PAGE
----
Let It Bleed: The Rolling Stones, Altamont, and the End of the Sixties (Anglais) Relié – 2 novembre 2009
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|Relié, 2 novembre 2009||
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Présentation de l'éditeur
Through vivid quotes taken from his interviews with the band and crew, and through more than 220 revealing photographs, Russell takes you behind the scenes for an uncensored look inside the Rolling Stones' world at the end of the sixties. It was an idealistic time, with an overarching belief that music could bring us all together. But the events that led to the terrible violence and stabbing death at Altamont would change rock and roll forever.
Biographie de l'auteur
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The pictures in the book are luscious, stunning, with 56 glorious full double-page shots. Naturally, the book contains the usual solo shots of Stones and their hangers-ons (including Cathy and Mary, two groupies they picked up in LA), hanging out, in the studio, or onstage. But the book also has many many pic of fans, either around the venue or from the stage, sometimes with the Stones in the foreground, but more often a sea of people Russell's camera gazes over. These shots are probably the best in the collection, especially some of the really stunning ones that show faces several rows deep in full detail so that you see the gaps between teeth, the colours of the eyes, the strands of hair across the forehead. Wow! There are also great ariel shots, like the one of a nearly-full Madison Square Gardens, another one of Altamont (and the clogged highway roads full of parked cars leading to it) from the helicopter. Russell worked his bum off when he was with the Stones, and it shows - I wonder if there was anything significant that his camera missed!
The book also parallels the development of the Maysles Brothers' Gimme Shelter film, ranging from onstage and backstage scenes at Madison Square Gardens with Jimi, Tina, Chuck and BB, to Melvin Belli's garish lawyers office in LA (filled with hangers-on and the Maysles film crew), and finally the debacle of Altamont itself.
The book also has quite a lot of text, 54 of its 240 pages to be exact. Sure, there's a table of contents, typography set inside a gorgeous double-page stage shot of the Stones, ditto for the tour dates listings, but there's also a cast of characters over two pages before the three-page introduction. Part I, "Looking Back", provides a bit of Russell's background, along with some stuff about the Brian Jones shoot, as well as the memorial concert. Part II is all about the tour, with pages on pre-tour and rehearsals, and then text to accompany pictures from the seven of the tour's 16 gigs, namely at Fort Collins, Los Angeles, Oakland, Phoenix, Chicago and New York, and then finally West Palm Beach in Florida, the last night of the tour. Part III documents Altamont, while Part IV its aftermath. In an epilogue, Russell describes over four pages his feelings of revisiting the site in 2007 after a 27-year absence.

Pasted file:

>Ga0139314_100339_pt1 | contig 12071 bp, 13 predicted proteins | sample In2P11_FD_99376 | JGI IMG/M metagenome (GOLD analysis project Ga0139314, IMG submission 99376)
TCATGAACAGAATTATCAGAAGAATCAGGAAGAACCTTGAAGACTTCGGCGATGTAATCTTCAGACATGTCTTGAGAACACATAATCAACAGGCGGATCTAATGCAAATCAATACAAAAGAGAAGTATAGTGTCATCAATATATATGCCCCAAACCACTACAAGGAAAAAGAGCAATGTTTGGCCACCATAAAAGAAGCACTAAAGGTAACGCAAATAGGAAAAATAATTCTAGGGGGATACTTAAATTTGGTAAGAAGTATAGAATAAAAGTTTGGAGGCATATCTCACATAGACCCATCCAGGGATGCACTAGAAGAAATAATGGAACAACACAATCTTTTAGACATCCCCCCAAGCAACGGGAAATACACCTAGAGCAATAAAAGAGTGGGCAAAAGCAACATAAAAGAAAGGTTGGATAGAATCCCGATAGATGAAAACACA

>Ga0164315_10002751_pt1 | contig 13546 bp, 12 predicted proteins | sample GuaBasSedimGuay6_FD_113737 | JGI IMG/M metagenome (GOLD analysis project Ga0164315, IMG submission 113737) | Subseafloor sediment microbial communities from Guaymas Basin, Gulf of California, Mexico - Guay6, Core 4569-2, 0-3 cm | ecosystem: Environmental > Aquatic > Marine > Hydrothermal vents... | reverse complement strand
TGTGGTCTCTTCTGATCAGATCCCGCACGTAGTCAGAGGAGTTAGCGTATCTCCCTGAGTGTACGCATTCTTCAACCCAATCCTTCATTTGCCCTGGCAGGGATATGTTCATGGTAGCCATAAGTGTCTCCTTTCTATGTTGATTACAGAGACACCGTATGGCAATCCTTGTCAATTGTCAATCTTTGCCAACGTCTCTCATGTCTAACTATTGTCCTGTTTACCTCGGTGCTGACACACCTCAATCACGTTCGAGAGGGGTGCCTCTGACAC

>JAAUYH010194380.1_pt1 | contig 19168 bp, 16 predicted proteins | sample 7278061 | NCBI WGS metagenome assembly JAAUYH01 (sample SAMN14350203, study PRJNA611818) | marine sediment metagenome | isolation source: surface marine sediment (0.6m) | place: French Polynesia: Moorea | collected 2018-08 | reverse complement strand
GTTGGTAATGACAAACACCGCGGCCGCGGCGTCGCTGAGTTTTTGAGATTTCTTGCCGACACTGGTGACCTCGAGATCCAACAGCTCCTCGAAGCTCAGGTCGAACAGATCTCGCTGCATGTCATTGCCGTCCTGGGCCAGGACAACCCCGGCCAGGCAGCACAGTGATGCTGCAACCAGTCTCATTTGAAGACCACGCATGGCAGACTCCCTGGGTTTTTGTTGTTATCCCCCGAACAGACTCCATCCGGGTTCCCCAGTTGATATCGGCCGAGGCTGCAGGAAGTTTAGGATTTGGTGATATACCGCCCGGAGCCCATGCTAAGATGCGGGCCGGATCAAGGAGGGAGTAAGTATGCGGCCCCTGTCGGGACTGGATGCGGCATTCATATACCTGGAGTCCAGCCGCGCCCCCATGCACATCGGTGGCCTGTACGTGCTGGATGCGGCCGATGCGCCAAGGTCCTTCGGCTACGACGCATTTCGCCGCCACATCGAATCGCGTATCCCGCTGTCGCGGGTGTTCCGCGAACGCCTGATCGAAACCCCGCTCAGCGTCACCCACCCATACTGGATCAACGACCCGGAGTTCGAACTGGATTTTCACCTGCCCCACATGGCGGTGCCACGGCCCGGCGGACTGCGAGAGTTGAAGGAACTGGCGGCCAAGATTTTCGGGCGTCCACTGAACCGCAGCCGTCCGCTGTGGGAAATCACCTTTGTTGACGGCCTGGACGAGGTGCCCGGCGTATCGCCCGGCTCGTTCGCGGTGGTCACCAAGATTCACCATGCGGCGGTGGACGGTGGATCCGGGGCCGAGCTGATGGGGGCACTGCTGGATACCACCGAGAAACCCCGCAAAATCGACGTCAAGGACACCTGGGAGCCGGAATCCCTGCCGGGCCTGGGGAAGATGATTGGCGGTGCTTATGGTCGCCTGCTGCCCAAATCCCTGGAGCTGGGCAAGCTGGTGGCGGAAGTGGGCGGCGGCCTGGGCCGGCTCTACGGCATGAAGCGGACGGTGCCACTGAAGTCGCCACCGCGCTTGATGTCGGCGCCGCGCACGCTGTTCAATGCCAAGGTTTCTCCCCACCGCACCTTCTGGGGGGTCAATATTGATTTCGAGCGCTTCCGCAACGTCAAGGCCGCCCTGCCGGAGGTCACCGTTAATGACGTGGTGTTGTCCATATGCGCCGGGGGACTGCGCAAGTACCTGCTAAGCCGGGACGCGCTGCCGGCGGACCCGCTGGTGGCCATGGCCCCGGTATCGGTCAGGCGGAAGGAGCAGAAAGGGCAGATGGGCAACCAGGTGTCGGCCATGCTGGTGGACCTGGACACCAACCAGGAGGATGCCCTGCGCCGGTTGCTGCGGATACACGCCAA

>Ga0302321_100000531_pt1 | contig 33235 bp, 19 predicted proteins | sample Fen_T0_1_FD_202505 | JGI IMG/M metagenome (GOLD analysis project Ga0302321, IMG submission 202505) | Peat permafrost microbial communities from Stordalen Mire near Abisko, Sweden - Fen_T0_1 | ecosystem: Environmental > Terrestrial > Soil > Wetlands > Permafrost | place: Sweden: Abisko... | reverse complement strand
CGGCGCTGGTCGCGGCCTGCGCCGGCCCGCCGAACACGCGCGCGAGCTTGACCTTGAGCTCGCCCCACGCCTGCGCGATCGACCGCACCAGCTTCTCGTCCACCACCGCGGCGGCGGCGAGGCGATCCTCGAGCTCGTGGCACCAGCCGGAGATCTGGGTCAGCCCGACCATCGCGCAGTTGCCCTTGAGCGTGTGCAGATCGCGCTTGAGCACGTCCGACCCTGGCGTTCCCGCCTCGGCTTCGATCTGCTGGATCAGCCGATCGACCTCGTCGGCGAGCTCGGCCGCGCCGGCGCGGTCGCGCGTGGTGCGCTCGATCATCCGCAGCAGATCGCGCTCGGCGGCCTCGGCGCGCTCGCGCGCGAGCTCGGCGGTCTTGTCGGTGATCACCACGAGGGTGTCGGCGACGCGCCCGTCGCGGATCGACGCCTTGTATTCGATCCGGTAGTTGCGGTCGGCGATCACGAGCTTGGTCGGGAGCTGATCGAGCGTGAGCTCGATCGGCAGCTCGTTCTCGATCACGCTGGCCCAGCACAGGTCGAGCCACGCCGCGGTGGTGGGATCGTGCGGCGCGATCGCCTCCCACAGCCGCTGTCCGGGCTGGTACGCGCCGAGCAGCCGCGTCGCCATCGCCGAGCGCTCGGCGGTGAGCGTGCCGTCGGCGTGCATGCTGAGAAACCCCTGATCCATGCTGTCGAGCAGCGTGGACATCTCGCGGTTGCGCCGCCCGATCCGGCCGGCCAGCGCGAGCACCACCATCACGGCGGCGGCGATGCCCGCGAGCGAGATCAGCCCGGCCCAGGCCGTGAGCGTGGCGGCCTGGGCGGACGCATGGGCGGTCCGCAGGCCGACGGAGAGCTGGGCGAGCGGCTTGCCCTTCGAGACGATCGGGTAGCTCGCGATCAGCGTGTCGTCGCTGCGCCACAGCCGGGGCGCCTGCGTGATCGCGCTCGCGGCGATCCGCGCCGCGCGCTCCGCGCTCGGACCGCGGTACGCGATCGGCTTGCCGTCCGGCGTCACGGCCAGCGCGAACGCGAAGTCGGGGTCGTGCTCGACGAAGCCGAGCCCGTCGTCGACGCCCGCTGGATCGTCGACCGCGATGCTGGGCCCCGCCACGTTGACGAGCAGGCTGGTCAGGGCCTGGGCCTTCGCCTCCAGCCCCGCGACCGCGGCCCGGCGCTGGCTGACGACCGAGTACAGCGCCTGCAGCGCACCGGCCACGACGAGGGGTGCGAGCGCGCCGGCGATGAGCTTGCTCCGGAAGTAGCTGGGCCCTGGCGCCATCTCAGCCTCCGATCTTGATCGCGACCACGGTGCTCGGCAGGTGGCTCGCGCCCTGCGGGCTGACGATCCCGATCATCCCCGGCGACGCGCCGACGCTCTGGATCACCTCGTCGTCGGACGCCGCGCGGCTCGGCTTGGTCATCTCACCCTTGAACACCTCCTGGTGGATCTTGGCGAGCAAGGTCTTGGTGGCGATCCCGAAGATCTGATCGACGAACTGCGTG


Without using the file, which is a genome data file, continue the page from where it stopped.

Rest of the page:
And while, the pictures may follow closely what we've already seen in the Maysles Brothers' Gimme Shelter, it's nice to have those images still so that you can pore over them at leisure. But as outstanding as the pictures are, the text is also very good (albeit somewhat repetitive in parts, and a bit derivative if you've read Stanley Booth's The True Adventures of the Rolling Stones, from which he quotes liberally). Russel and Van der Leun have a lean, matter-of-fact way of writing that early Stones chroniclers like Booth and Robert Greenfield lacked (their quotes from Booth's book are highly select), and I did get some things from it that I hadn't already gleaned from the dozen or so books I've read by or about the Stones so far. Russell gives a great description of Brian in his section on the man:
"Brian, more than any of his contemporaries, seemed to have invented the rock-and-roll lifestyle. It was as if he had chosen to become the Crown Prince of Stonedness. This role required that Jones remain constantly high. Few would have disputed his position, even in California in the 1960s, where people were now setting daily records of higher and higher, just trying to catch up. It was Brian's face, after all, squinting back at you from the cover of Big Hits (High Tide and Green Grass). It was his face peering out of the mist on the cover of Between the Buttons, announcing with his wicked leer that he was so high it was a miracle the camera could capture him at all."
But Russell manages, during his visit, to experience both sides of the man: the polite, shy and soft spoken Mr Jones who brings his guests tea, and the rock `n' roll pervert who rolls in the dirt and points rifles at people. "This is great! Here's a Rolling Stone doing, well, Rolling Stones things!"
In describing the start of the tour, Russell in a few words gives a good sense about how financially perilous it was for the group to set out on a tour, given that their former manager Allan Klein had their balls in a financial vise. "I had fifteen thousand dollars up front to finance a half-a-million-dollar tour - to pay for the construction of the set, the stage, the lights, to guarantee the acts, to do everything. It was a very funny moment," he quotes Booth quoting manager Ronnie Schneider. But, he notes, "if things didn't move at great speed, they moved at Stones speed." Booth also quotes Bill Wyman:
"We did do some rehearsals. We didn't do a lot. You know what the Stones are like. It was mostly party time. We rehearse for a week or something, and you end up doing a couple of hours here because everybody turns up late, or they don't appear at all, or they're off somewhere else. Keith's socializing with the locals, and Keith's getting stoned, and it was always a disaster. It was basically like that. But in the end we pulled it together. We're good like that."